My Sunday night was interrupted by a telephone survey. I started to hem and haw, but the call said it was about a local community issue, so I agreed and we proceeded with a series of questions. The survey appears to have been commissioned by the Irvine Unified School District to ascertain voter preferences about a possible $558 Million Bond issue that would be placed on the ballot for the November 2016 election.
The caller read me the ballot description three times so there’s no question that the district would like to get $558 million to be spent locally on upgrading older schools with better electrical and Internet/networking infrastructure, roof repairs, improved science labs, new education programs and new technology programs that enhance learning (if the new technology programs are based on the district’s Technology plan drafted primarily by educators and not technologists, its a Bring Your Own Device strategy that doesn’t work well in a business setting let alone six graders through high school and doesn’t adequately address IT security issues at all).
The survey seems to seek the pain point by which a ballot question garners support. Investing in strong public schools has long proven an effective way to attract new residents and new businesses to Irvine. The district is building new schools at a last pace and some of the older schools are showing signs or wear and tear. The survey hammers home the point that none of the funds will be used on administrators’ salaries, but fails to note when a bond starts covering certain education programs, existing budget can be allocated for increasing those same salaries.
Here’s the gist of it. The bond would cost homeowners only $38 per $100,000 in assessed value. Commercial properties are exempt which might include all those apartment buildings owned by the Irvine Company. About half of the residences in Irvine are renters and many people rent here to send their kids to school here because IUSD schools are that good. But if this stands as is, it’s unfair for homeowners to fund this bond while letting commercial property owners skip when they benefit from having great schools here too. I find it hard to be receptive of the bond to IUSD administration that keeps classifying thousands of residents concerned about the chemicals found on the Portola High School site as being “a few disgruntled people” when it is clearly not the case. You don’t remove 70 dumptruck loads of dirt of something “non-hazardous” using “an abundance of caution” as a reason, and expect me to buy that.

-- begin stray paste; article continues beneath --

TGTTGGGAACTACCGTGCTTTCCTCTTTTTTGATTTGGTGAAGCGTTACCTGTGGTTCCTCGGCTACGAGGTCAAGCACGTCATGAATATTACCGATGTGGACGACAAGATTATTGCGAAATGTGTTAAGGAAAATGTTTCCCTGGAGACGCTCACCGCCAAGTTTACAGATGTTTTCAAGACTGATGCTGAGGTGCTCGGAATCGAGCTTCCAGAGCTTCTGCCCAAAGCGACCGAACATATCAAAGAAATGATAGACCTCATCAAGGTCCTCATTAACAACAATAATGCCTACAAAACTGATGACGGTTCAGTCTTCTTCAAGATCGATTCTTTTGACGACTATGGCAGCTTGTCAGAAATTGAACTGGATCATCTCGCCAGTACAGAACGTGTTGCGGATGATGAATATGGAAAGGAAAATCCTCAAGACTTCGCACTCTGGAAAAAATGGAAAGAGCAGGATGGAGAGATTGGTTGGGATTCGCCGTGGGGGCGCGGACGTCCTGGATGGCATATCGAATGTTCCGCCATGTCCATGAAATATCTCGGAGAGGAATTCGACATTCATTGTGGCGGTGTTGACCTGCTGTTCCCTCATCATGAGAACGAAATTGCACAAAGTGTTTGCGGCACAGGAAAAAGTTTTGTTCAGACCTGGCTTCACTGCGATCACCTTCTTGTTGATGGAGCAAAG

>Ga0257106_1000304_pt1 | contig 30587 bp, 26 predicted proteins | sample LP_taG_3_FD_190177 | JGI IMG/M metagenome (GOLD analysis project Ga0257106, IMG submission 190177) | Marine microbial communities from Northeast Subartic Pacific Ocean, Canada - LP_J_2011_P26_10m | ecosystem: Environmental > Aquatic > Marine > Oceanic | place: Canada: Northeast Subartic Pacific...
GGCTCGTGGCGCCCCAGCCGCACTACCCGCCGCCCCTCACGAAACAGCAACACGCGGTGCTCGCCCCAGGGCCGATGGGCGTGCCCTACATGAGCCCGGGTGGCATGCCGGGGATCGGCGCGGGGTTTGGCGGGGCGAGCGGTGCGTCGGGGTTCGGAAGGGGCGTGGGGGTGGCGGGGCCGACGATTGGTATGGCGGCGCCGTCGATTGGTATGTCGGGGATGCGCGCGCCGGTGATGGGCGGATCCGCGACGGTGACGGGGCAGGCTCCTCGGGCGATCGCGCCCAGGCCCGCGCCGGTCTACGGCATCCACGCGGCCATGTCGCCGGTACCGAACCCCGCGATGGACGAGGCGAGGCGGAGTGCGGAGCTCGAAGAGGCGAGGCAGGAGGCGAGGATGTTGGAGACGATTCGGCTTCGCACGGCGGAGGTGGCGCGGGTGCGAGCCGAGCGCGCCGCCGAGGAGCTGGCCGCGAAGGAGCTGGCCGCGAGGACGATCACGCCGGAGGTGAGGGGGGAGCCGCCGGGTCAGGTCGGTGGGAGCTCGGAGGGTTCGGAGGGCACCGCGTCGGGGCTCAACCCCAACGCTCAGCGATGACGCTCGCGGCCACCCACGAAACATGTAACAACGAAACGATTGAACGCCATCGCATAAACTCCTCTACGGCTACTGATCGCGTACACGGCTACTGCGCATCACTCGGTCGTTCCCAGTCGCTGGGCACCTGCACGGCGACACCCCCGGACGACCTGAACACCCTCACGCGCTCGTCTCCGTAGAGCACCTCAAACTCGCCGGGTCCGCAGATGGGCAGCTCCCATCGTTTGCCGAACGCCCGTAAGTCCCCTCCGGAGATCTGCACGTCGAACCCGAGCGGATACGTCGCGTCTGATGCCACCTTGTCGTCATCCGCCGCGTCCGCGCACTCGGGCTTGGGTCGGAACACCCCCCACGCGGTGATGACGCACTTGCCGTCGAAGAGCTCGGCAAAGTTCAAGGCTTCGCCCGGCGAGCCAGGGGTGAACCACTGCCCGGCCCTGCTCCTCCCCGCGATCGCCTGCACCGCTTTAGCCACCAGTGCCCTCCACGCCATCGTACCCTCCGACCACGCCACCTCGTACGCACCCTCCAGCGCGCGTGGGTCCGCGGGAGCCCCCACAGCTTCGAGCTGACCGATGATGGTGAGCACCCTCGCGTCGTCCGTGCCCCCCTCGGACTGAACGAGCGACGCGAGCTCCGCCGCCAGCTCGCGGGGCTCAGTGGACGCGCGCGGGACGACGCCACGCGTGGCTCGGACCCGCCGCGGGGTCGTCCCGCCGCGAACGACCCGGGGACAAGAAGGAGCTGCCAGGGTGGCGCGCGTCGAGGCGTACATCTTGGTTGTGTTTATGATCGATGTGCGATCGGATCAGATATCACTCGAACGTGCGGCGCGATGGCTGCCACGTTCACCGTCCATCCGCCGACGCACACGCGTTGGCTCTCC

Now here’s the thing. There is no bond. And if you got the call I did, there are no supporters of the bond and no opponents of the bond because how can you support or oppose something that’s not official?
What’s missing for things the bond will pay for? Any new programs promoting music education, theater and dramatic arts, art education, or digital arts. It had better be just an oversight.
The April 14 board meeting, the IUSD trustees voted to hire a consulting firm to explore options for a general oversight bond and that includes research and conducting a poll. The board will consider the results of the research and decide to proceed with a bond, the terms and everything else.
The bond that was presented in Sunday night’s call seemed awfully specific for in terms of the money its asking for and how it will be spent as well as how it will be raised. That bond strikes me as unacceptable on a number of fronts; a local tax increase on homeowners only in the amount if wants is going to make me less likely to write a check to the Irvine Public Schools Foundation.
So that $2.40 that Jeff Lalloway is “saving” Irvine taxpayers (it is really a cost per resident of $2.40), would be more than wiped out by a GO bond from the school district.
Time will tell.